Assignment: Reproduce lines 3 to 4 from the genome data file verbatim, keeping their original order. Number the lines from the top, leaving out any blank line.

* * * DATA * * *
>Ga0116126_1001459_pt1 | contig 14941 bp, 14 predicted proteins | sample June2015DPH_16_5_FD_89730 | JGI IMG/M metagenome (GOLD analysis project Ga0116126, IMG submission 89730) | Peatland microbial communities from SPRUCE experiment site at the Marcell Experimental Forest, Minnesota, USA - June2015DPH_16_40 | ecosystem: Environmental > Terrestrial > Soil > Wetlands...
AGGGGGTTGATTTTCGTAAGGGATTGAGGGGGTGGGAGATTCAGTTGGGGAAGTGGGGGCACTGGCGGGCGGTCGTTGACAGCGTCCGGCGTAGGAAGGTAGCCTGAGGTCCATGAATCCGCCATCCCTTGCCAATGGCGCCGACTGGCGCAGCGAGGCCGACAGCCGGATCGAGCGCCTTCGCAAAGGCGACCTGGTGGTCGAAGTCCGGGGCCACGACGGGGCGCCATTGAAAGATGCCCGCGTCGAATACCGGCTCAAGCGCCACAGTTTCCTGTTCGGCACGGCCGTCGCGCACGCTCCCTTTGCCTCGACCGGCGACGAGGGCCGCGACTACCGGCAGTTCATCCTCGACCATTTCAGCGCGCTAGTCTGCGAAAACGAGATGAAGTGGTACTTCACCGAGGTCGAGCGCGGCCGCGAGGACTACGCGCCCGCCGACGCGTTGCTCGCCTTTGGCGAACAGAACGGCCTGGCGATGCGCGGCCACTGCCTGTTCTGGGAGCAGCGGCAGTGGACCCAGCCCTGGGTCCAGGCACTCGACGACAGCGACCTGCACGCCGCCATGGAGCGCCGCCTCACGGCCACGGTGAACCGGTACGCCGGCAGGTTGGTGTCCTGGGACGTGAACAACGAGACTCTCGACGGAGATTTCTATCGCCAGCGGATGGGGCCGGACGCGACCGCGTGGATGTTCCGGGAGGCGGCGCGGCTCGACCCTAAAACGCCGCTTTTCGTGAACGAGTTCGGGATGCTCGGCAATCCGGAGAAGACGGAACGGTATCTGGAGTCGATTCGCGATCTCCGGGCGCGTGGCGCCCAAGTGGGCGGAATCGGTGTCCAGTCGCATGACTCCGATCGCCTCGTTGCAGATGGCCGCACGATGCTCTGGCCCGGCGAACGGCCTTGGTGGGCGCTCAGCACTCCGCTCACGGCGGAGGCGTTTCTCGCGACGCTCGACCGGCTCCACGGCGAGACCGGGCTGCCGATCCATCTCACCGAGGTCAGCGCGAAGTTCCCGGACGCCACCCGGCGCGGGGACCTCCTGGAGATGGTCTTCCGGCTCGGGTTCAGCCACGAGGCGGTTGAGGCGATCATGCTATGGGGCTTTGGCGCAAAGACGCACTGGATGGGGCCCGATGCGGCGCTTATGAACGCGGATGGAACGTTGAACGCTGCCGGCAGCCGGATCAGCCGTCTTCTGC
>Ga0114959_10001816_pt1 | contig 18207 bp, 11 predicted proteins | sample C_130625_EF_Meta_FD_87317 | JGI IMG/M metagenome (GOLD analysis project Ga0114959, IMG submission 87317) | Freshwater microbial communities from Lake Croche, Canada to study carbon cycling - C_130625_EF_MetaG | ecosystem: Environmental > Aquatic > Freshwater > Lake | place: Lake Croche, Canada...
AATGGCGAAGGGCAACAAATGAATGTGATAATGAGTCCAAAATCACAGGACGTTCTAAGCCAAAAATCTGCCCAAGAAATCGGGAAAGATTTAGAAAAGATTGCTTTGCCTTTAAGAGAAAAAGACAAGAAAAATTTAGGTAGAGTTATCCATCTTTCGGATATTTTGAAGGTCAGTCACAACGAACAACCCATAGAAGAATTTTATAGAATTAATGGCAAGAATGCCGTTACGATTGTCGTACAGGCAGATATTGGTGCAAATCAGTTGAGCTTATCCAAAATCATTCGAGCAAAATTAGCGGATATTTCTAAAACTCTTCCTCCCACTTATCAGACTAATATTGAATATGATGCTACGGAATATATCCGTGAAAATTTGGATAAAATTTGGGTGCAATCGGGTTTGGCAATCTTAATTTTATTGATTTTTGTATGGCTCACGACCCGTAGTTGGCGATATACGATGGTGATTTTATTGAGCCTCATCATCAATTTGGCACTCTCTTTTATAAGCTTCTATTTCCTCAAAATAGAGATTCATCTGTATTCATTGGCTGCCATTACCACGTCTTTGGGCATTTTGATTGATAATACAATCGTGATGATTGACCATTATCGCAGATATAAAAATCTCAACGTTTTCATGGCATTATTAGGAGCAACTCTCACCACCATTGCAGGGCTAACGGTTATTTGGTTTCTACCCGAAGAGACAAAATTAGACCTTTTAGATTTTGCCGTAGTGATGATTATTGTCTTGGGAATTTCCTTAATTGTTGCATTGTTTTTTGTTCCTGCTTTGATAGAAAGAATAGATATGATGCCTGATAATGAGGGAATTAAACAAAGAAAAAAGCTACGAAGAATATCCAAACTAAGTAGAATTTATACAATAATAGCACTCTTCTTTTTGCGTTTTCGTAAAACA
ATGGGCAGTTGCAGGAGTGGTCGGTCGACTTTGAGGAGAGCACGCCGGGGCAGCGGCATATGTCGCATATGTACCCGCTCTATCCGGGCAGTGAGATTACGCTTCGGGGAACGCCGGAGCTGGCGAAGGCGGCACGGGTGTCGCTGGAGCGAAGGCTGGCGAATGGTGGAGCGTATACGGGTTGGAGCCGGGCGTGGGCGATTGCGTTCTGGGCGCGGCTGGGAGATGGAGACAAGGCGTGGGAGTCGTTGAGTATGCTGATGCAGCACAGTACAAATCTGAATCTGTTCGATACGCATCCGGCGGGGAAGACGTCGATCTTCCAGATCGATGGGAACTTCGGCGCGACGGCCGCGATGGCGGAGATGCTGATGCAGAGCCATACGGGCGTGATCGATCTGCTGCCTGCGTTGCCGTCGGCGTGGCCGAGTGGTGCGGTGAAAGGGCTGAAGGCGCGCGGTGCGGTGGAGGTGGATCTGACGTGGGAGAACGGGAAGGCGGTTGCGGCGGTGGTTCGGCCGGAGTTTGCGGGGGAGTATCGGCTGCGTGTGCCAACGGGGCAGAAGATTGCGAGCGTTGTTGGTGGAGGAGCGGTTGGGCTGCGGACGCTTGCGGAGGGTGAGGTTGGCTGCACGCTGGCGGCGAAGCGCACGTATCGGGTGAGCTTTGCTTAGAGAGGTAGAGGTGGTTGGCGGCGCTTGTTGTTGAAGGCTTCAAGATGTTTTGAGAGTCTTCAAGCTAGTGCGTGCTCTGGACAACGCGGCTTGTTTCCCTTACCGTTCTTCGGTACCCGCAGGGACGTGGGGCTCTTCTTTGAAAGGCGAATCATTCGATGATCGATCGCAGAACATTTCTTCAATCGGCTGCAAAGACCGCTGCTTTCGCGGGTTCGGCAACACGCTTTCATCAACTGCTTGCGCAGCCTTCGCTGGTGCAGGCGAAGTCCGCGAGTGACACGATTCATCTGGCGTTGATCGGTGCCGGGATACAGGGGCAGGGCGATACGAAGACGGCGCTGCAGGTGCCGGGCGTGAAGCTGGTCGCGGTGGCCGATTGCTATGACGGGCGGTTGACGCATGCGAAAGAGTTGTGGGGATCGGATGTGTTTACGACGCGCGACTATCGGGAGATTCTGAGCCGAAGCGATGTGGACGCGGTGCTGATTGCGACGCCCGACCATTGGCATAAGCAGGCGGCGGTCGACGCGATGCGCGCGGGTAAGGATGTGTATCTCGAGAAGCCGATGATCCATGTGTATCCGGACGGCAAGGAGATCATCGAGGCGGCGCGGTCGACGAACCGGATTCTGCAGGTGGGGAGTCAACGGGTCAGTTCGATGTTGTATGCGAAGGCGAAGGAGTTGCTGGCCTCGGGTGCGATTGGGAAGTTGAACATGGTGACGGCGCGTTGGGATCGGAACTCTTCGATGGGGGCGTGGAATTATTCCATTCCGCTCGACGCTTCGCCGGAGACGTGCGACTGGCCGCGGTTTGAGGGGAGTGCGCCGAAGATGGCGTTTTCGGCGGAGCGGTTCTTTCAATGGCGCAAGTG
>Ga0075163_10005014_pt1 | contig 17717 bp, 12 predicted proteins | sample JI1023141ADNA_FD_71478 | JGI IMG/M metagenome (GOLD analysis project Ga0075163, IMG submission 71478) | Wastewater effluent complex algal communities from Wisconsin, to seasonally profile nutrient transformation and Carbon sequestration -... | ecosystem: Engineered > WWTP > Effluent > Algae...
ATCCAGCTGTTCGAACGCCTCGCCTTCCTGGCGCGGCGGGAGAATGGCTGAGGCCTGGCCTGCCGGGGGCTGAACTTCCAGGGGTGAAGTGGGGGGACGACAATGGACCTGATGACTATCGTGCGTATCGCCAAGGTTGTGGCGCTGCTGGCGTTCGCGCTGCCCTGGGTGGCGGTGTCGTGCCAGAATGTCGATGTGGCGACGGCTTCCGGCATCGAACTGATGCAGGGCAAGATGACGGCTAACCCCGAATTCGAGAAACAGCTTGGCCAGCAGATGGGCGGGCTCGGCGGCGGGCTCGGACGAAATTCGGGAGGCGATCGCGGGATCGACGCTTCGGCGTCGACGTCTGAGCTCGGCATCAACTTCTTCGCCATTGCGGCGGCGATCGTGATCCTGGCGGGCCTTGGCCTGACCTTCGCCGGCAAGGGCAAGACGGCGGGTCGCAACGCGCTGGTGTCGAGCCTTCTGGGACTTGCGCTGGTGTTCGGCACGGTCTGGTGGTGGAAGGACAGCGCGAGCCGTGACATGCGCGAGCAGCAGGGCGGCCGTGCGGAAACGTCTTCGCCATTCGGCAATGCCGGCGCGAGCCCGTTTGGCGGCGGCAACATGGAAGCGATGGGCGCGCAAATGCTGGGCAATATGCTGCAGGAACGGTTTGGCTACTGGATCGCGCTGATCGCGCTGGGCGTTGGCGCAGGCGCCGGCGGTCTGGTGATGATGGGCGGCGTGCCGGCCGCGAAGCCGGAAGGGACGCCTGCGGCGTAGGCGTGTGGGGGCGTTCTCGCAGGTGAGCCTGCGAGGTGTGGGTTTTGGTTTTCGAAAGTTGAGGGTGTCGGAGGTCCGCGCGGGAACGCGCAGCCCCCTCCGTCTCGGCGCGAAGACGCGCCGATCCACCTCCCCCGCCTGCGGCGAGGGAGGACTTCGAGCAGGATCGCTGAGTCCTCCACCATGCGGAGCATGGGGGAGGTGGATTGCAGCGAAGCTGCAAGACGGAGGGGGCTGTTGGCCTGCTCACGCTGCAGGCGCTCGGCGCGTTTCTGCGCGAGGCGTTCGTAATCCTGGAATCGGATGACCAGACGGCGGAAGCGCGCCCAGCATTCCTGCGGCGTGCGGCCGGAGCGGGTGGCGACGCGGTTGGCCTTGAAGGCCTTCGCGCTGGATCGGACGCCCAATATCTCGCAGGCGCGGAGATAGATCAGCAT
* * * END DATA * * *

>Ga0114959_10001816_pt1 | contig 18207 bp, 11 predicted proteins | sample C_130625_EF_Meta_FD_87317 | JGI IMG/M metagenome (GOLD analysis project Ga0114959, IMG submission 87317) | Freshwater microbial communities from Lake Croche, Canada to study carbon cycling - C_130625_EF_MetaG | ecosystem: Environmental > Aquatic > Freshwater > Lake | place: Lake Croche, Canada...
AATGGCGAAGGGCAACAAATGAATGTGATAATGAGTCCAAAATCACAGGACGTTCTAAGCCAAAAATCTGCCCAAGAAATCGGGAAAGATTTAGAAAAGATTGCTTTGCCTTTAAGAGAAAAAGACAAGAAAAATTTAGGTAGAGTTATCCATCTTTCGGATATTTTGAAGGTCAGTCACAACGAACAACCCATAGAAGAATTTTATAGAATTAATGGCAAGAATGCCGTTACGATTGTCGTACAGGCAGATATTGGTGCAAATCAGTTGAGCTTATCCAAAATCATTCGAGCAAAATTAGCGGATATTTCTAAAACTCTTCCTCCCACTTATCAGACTAATATTGAATATGATGCTACGGAATATATCCGTGAAAATTTGGATAAAATTTGGGTGCAATCGGGTTTGGCAATCTTAATTTTATTGATTTTTGTATGGCTCACGACCCGTAGTTGGCGATATACGATGGTGATTTTATTGAGCCTCATCATCAATTTGGCACTCTCTTTTATAAGCTTCTATTTCCTCAAAATAGAGATTCATCTGTATTCATTGGCTGCCATTACCACGTCTTTGGGCATTTTGATTGATAATACAATCGTGATGATTGACCATTATCGCAGATATAAAAATCTCAACGTTTTCATGGCATTATTAGGAGCAACTCTCACCACCATTGCAGGGCTAACGGTTATTTGGTTTCTACCCGAAGAGACAAAATTAGACCTTTTAGATTTTGCCGTAGTGATGATTATTGTCTTGGGAATTTCCTTAATTGTTGCATTGTTTTTTGTTCCTGCTTTGATAGAAAGAATAGATATGATGCCTGATAATGAGGGAATTAAACAAAGAAAAAAGCTACGAAGAATATCCAAACTAAGTAGAATTTATACAATAATAGCACTCTTCTTTTTGCGTTTTCGTAAAACA